The U.S. Supreme Court heard oral arguments Monday on a case that could have a significant impact on the gas pipeline industry – though like most cases the High Court hears, it has little to do with gas pipelines and everything to do with what federal agency has authority to grant rights of way access.
The case, U.S. Forest Service v. Cowpasture River Preservation Association (CRPA), involves one section of Dominion Energy’s Atlantic Coast Pipeline project, an $8 billion, 2200-mile pipeline intended to transmit gas from the Marcellus Shale region south and east into Virginia and North Carolina.
Part of the proposed route passes under the Appalachian Trail, which is part of the National Park System. The U.S. Forest Service, which maintains the trail, approved a permit to allow the pipeline to pass 600 ft. below the trail at one point. The CRPA sued, arguing that only the National Park Service, operating under the auspices of the National Trails System Act, could issue such a permit on National Park land. In earlier legal action, the Fourth Circuit Court of Appeals agreed with the CRPA, putting a temporary halt to the Atlantic Coast pipeline construction. Atlantic Coast Pipeline LLC appealed, which led to Monday’s hearing.
“The issue in this case is whether the Trails Act converts all federal, state, and private lands traversed by the Appalachian Trail into lands administered by the Park Service,” said Andrew Yang, Assistant to the Solicitor General at the U.S. Dept. of Justice, representing the Trump administration on behalf of Atlantic Coast Pipeline. “It does not.
“The Act simply charges the Secretary of the Interior with overall administration of a trail. It repeatedly distinguishes between the agency administering the trail and the land managing agencies administering the land. The Park Service thus coordinates or agencies and organizations responsible for their own segments of the trail, and informs certain trailwide responsibilities, but the land managing agencies ultimately take care of the trail on their lands.
“If a tree falls on forest lands over the trail, it’s the Forest Service that’s responsible for it. You don’t call the nine Park Service employees at Harpers Ferry and ask them to come out and fix the tree.”
Representing the CRPA, Attorney Michael K. Kellogg, argued that “we know that the Park Service administer these lands because Congress made that very clear in the three interlocking statutes at issue here.
“The Trails Act in 1968 says, without any equivocation, the Appalachian Trail shall be administered by the Secretary of the Interior who has delegated that to the Park Service,” Kellogg said. “The General Authorities Act two years later said all areas administered by the Park Service, without limitation, are part of one National Park
“If it’s administered by the Park Service, it is an area of land or water. Whether it’s a historic building, whether it’s a monument, whether it’s a parkway, or whether it’s a trail, it is — if it’s administered, it counts as an area of land, which the Court (in a previous case) pointed out it’s up to Congress to decide how broadly to use the term “land” in a statute.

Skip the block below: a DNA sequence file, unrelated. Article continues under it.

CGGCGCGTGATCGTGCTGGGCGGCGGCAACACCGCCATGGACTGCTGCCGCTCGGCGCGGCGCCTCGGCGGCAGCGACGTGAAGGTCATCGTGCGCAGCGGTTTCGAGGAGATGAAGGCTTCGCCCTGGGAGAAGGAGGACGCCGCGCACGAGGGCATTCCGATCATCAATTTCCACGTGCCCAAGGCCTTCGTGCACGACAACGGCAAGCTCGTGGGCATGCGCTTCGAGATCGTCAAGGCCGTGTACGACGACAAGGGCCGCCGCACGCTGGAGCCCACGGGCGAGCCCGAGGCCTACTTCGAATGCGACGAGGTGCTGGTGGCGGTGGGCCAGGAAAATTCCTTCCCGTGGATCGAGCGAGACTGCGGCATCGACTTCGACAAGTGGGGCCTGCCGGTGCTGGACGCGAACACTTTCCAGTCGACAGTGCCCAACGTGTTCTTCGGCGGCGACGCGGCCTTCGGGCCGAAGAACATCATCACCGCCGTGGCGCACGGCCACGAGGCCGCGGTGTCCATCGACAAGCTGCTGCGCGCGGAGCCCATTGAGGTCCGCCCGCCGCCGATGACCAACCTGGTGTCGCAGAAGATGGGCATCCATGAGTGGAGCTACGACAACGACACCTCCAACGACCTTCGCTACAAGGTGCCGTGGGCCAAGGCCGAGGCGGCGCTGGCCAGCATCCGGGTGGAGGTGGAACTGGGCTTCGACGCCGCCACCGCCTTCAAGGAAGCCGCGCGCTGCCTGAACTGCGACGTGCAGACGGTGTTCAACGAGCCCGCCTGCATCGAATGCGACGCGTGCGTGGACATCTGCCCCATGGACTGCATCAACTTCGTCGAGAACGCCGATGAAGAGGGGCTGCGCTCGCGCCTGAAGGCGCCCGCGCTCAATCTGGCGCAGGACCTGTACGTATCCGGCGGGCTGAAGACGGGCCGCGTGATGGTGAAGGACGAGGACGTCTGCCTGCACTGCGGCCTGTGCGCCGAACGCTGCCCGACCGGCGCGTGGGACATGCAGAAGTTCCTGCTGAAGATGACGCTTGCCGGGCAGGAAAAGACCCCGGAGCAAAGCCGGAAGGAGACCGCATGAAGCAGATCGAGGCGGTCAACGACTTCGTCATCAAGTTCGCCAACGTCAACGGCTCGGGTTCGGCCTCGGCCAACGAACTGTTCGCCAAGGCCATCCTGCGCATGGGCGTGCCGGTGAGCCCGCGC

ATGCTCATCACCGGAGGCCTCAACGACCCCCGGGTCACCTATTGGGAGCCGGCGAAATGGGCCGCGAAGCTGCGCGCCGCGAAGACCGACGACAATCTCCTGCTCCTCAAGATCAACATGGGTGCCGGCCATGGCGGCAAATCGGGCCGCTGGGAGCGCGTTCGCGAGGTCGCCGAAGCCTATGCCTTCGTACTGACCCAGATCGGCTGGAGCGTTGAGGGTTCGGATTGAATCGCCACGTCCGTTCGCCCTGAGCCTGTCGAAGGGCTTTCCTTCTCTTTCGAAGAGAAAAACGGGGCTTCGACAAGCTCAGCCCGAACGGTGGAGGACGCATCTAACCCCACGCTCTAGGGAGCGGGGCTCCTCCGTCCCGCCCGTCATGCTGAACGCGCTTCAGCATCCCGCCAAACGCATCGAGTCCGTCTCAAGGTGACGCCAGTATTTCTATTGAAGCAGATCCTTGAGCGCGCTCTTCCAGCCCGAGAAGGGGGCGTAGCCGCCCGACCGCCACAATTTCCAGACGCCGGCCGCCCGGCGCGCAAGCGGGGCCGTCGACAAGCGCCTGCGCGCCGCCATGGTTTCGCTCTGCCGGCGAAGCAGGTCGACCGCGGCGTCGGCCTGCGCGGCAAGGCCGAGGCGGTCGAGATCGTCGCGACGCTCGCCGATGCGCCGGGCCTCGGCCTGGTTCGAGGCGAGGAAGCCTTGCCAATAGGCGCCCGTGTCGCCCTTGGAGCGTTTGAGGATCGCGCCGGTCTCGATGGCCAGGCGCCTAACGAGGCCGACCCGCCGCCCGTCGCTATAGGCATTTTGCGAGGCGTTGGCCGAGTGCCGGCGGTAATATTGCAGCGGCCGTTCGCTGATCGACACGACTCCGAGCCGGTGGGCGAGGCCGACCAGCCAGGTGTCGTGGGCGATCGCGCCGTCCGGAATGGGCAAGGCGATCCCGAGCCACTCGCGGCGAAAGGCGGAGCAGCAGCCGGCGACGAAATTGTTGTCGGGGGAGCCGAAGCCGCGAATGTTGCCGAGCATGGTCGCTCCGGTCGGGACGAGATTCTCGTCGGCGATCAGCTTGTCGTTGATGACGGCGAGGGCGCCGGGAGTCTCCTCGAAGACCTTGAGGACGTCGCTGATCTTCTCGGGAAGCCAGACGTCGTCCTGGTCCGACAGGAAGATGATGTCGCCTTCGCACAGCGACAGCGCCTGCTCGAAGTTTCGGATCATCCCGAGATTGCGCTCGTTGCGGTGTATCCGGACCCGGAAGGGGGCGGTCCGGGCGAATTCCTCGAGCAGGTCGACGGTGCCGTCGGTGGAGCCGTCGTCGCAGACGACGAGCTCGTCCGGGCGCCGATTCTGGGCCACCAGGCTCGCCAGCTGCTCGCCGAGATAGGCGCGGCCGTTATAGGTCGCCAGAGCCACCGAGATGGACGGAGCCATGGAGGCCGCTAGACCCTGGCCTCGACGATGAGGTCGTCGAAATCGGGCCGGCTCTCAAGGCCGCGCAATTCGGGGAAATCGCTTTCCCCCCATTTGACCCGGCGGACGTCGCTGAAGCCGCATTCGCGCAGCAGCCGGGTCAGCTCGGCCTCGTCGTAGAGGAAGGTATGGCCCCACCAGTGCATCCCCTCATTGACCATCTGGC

“And, finally, the Mineral Leasing Act makes it absolutely clear that it extends the rights for — to all federal lands, except lands in the National Park system.”
As often happens, the justices discussed what might seem arcane issues, such as the definition of “land” and “trail.”
“When I think of a trail, I think of something that is on top of the earth,” said Justice Samuel Alito. “And when I think of a pipeline that is 600 ft. below the surface, that doesn’t seem like a trail. So instead of having to draw this distinction between the trail and the land, why can’t we just say that the trail is on the surface and something that happens 600 ft. below the surface is not the trail?”
“I’m thinking more, there seems to be a debate on some metaphysical level about whether you can have a trail, whether you can have land under it, or interests in land that are different,” said Chief Justice John Roberts. “I just — it doesn’t strike me as that unusual a concept that there are property rights that are distinct from rights in the land.”
Roberts added “if I give somebody an easement to walk across my backyard to get somewhere, I don’t think that I’m giving up the land. It’s still my land.”
To Roberts, Kellogg replied, “Well, as we point out in the brief, there are two definitions of right-of-way. One is an abstract right of passage over somebody else’s land. And the other refers to the strip of land itself over which passage is maintained.
“The Trails Act repeatedly uses the second definition, when it says you are going to require rights of ways for the trail.”
Kellogg later stated, “it’s our position, that if — whatever agency administers the trail also can award, decide right-of-ways across that trail, but only consistent with their own rules and regulations.”
Kellogg also noted that there are 55 pipelines currently running under the Appalachian Trail, 19 of which are on federal land through permanent easements granted before the Trails Act was enacted. “In the past 50 years, since the Trails Act was passed,” he said, “there has not been a single new pipeline right-of-way through federal lands under the Appalachian Trail.”
To read a complete transcript of the one-hour oral argument, click here.
The court is expected to hand down a decision in June.